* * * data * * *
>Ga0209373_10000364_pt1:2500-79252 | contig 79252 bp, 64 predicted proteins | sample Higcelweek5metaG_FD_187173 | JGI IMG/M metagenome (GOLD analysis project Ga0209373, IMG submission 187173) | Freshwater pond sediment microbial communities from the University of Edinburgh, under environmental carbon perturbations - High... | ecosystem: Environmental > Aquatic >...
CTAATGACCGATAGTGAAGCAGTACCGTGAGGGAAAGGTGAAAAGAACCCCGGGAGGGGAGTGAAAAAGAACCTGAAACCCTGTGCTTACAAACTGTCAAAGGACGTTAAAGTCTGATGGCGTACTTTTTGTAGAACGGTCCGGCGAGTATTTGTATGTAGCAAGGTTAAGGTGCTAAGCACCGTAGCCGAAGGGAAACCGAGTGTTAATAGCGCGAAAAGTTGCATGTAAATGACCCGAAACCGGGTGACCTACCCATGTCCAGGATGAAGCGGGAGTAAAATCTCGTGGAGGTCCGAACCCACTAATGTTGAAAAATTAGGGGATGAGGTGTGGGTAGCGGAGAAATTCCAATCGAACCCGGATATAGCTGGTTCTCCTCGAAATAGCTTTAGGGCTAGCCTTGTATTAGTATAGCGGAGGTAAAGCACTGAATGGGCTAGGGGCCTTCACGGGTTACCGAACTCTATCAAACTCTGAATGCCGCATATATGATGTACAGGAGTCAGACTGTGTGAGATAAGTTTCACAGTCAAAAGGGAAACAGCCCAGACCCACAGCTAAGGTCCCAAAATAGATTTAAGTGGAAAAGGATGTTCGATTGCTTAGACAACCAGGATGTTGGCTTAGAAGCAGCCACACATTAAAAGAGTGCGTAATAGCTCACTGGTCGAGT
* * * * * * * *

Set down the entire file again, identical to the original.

>Ga0209373_10000364_pt1:2500-79252 | contig 79252 bp, 64 predicted proteins | sample Higcelweek5metaG_FD_187173 | JGI IMG/M metagenome (GOLD analysis project Ga0209373, IMG submission 187173) | Freshwater pond sediment microbial communities from the University of Edinburgh, under environmental carbon perturbations - High... | ecosystem: Environmental > Aquatic >...
CTAATGACCGATAGTGAAGCAGTACCGTGAGGGAAAGGTGAAAAGAACCCCGGGAGGGGAGTGAAAAAGAACCTGAAACCCTGTGCTTACAAACTGTCAAAGGACGTTAAAGTCTGATGGCGTACTTTTTGTAGAACGGTCCGGCGAGTATTTGTATGTAGCAAGGTTAAGGTGCTAAGCACCGTAGCCGAAGGGAAACCGAGTGTTAATAGCGCGAAAAGTTGCATGTAAATGACCCGAAACCGGGTGACCTACCCATGTCCAGGATGAAGCGGGAGTAAAATCTCGTGGAGGTCCGAACCCACTAATGTTGAAAAATTAGGGGATGAGGTGTGGGTAGCGGAGAAATTCCAATCGAACCCGGATATAGCTGGTTCTCCTCGAAATAGCTTTAGGGCTAGCCTTGTATTAGTATAGCGGAGGTAAAGCACTGAATGGGCTAGGGGCCTTCACGGGTTACCGAACTCTATCAAACTCTGAATGCCGCATATATGATGTACAGGAGTCAGACTGTGTGAGATAAGTTTCACAGTCAAAAGGGAAACAGCCCAGACCCACAGCTAAGGTCCCAAAATAGATTTAAGTGGAAAAGGATGTTCGATTGCTTAGACAACCAGGATGTTGGCTTAGAAGCAGCCACACATTAAAAGAGTGCGTAATAGCTCACTGGTCGAGT